On the water quality front, things are again driving me nuts in the Lightning Maroon’s tank.  The pH hit a record high of 8.7 last night, and was 7.94 this morning.  This, despite having not treated the tank with anything to raise the alkalinity or calcium levels (i.e. no dosing of two part) for a week.   The corals are definite not looking happy; the Australian Blastomussa that had gone from 1 head to 5 heads appears to have died, and earlier last week I removed the Dragon Soul Favia that had also been previously growing well.  The Frags of Aussie Pink Goniopora and Green Goniopora are failing to extend their polyps as well.  I’m feeling terribly limited in options to deal with this problem given the small size of the tank, and that normally, it is simply a matter of depressed pH that occurs in smaller tanks.  Time to hit the reef chemistry books yet again and see if I can’t figure something out.  For now, I’ve reprogrammed the lights via the Apex to start turning off (thus slowing photosynthesis) if the pH hits 8.4, and then again more shut off at 8.5.  Still, I’ve not yet programmed things correctly, as the pH is 8.46 right now and the light that is supposed to be off, is not.  GRR.  This simply cannot be GOOD for the fish, and I’m leaning towards water changes + buffer to at least help eliminate or reduce the low end of the swing – i.e. perhaps 8.3 to 8.7 is better than what I’m currently experiencing.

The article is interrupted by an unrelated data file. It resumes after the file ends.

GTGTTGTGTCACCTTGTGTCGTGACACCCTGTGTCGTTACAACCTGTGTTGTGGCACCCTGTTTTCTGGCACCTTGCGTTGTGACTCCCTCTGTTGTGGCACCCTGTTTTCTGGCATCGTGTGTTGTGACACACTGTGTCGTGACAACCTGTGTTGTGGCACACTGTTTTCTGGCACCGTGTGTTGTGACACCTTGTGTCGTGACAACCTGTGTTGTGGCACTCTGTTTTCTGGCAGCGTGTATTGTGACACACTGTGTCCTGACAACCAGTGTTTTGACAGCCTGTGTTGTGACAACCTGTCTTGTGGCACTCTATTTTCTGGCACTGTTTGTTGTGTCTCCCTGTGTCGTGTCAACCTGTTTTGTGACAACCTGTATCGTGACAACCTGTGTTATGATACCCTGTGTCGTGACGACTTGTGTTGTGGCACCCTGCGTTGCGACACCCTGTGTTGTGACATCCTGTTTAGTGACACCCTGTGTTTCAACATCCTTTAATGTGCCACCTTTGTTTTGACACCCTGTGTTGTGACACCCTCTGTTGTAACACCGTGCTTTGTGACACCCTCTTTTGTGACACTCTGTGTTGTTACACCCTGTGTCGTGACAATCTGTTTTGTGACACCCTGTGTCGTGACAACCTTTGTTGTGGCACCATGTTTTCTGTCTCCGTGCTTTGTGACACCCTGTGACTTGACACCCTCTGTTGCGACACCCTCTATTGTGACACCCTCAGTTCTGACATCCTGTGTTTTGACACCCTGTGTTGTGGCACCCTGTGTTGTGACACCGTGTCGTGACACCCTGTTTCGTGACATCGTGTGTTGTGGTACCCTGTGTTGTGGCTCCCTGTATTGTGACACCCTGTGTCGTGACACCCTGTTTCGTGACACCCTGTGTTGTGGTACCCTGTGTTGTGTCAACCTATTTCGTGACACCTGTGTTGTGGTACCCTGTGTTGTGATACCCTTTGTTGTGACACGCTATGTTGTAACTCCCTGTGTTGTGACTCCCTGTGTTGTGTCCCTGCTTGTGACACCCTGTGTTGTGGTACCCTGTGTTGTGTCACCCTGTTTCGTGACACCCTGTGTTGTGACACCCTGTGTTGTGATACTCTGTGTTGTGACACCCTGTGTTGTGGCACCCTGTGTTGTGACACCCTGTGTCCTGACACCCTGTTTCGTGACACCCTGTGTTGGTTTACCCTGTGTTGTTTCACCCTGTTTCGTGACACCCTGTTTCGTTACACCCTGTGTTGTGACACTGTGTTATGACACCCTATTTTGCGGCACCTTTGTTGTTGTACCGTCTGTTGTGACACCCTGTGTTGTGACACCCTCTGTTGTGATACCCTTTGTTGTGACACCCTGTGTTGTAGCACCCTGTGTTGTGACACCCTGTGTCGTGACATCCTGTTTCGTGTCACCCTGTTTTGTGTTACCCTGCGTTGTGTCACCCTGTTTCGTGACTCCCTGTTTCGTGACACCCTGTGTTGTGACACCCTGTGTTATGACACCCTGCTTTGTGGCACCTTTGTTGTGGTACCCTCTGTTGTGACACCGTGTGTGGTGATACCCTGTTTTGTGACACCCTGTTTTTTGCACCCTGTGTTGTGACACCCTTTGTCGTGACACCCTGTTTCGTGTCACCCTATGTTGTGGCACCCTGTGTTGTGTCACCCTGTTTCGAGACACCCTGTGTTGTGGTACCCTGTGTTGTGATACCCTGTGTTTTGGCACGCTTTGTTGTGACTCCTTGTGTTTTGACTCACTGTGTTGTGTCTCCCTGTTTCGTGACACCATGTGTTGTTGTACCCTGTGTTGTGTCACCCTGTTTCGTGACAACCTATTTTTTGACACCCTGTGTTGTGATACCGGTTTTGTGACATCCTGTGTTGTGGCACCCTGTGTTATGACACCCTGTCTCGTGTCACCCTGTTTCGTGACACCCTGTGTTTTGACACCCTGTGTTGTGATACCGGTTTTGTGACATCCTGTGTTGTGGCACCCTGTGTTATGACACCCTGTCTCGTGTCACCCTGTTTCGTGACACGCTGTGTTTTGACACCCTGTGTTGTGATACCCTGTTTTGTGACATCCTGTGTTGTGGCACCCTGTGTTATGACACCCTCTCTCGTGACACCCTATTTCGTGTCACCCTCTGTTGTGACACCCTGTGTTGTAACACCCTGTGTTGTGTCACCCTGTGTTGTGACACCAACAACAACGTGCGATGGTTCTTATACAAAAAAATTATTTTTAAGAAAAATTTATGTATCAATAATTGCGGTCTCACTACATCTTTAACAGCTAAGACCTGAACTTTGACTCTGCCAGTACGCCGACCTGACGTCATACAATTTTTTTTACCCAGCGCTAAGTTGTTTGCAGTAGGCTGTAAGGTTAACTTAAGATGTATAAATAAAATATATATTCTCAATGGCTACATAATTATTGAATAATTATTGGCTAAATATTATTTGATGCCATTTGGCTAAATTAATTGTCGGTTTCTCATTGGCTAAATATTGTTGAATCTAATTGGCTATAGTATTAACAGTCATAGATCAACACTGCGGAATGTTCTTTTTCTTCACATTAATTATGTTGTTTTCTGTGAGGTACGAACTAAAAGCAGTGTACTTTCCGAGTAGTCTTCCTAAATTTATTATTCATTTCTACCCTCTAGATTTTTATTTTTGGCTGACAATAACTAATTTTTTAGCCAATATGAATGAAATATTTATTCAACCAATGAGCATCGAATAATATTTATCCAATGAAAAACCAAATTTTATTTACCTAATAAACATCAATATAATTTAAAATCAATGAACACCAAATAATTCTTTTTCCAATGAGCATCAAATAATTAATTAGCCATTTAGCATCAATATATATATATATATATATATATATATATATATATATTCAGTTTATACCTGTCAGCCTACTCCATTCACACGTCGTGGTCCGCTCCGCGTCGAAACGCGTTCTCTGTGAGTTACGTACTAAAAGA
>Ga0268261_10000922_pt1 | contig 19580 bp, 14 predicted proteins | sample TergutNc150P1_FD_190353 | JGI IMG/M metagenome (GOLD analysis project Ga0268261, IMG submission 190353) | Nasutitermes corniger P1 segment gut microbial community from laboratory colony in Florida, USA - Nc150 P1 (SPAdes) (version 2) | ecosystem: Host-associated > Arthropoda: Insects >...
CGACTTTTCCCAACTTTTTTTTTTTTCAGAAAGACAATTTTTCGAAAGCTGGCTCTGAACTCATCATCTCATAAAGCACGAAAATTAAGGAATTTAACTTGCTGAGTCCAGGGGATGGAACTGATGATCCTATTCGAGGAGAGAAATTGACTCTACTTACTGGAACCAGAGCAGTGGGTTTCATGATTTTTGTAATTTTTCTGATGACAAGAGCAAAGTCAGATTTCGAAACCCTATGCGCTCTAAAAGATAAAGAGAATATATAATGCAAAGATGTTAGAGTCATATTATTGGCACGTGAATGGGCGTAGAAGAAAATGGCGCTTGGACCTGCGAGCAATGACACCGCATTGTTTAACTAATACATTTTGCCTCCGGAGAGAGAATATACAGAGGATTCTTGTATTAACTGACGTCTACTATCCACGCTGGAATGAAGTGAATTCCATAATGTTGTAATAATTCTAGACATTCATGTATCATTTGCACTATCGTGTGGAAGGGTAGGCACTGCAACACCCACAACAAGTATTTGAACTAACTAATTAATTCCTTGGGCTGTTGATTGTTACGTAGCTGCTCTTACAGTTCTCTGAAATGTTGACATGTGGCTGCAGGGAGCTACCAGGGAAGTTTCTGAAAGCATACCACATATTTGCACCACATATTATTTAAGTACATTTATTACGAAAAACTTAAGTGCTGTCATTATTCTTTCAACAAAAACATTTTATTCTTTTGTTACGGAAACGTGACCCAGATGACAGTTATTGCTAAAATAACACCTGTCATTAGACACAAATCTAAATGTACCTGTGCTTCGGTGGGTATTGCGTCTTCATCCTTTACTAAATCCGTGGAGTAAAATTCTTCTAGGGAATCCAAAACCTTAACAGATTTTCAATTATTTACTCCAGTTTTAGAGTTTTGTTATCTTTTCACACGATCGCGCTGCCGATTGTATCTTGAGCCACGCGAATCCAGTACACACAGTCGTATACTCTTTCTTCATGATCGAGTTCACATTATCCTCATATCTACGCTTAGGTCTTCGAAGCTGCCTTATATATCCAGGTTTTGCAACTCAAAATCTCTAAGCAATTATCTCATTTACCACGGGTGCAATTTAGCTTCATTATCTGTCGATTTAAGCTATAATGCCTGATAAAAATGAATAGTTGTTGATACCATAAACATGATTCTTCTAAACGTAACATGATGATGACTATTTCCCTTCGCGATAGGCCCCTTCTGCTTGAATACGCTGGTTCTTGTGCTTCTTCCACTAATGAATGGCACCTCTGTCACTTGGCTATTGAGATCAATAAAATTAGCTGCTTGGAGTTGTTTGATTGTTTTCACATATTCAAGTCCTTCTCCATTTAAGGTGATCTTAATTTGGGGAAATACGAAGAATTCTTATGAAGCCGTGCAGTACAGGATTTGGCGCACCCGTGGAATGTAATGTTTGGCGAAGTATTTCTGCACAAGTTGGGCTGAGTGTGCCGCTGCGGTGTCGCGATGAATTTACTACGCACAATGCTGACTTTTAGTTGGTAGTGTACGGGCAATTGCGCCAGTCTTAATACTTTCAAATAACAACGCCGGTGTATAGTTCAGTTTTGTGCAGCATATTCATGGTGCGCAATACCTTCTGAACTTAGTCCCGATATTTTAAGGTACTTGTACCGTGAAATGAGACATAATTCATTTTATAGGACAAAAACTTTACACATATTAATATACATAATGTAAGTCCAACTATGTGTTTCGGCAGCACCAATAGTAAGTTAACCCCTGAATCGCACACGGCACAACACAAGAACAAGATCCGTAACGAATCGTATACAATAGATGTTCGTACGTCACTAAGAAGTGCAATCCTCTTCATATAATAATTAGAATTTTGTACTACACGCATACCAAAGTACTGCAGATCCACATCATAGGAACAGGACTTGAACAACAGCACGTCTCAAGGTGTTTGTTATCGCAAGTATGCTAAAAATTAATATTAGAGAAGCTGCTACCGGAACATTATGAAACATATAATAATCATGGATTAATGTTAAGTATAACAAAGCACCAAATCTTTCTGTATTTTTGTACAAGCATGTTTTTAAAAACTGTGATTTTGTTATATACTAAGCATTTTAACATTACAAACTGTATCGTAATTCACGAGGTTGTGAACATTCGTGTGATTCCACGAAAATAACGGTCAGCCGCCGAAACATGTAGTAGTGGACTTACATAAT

The final update, our club’s Apogee Quantum (PAR) Meter is finally here in working condition.  I got to test PAR readings out of the modified Panorama fixture.  With the 4 12K Gen 1 Panorama Units, 2 blue Stunner Strips, and 1 Gen 1 Blue Panorama Unit all running, it’s a total drain of 77 watts.  For that 77 watts, with a semi-dirty cover glass, I am getting PAR readings of 150 to 250+ in the upper third of the tank where I have the majority of the Seriatpora corals growing.  At the bottom, the readings obviously vary, but are generally 60-100 (i.e. the ORA Red Gonipora is thriving at a 100 PAR reading).  As most of you know, these levels are capable of growing just about all photosynthetic organisms we may desire to keep, with the possible exception of Tridacna clams (which, per James Fatheree, really want PAR levels more like 500+).  Right above the glass – 700+.

Weekend Update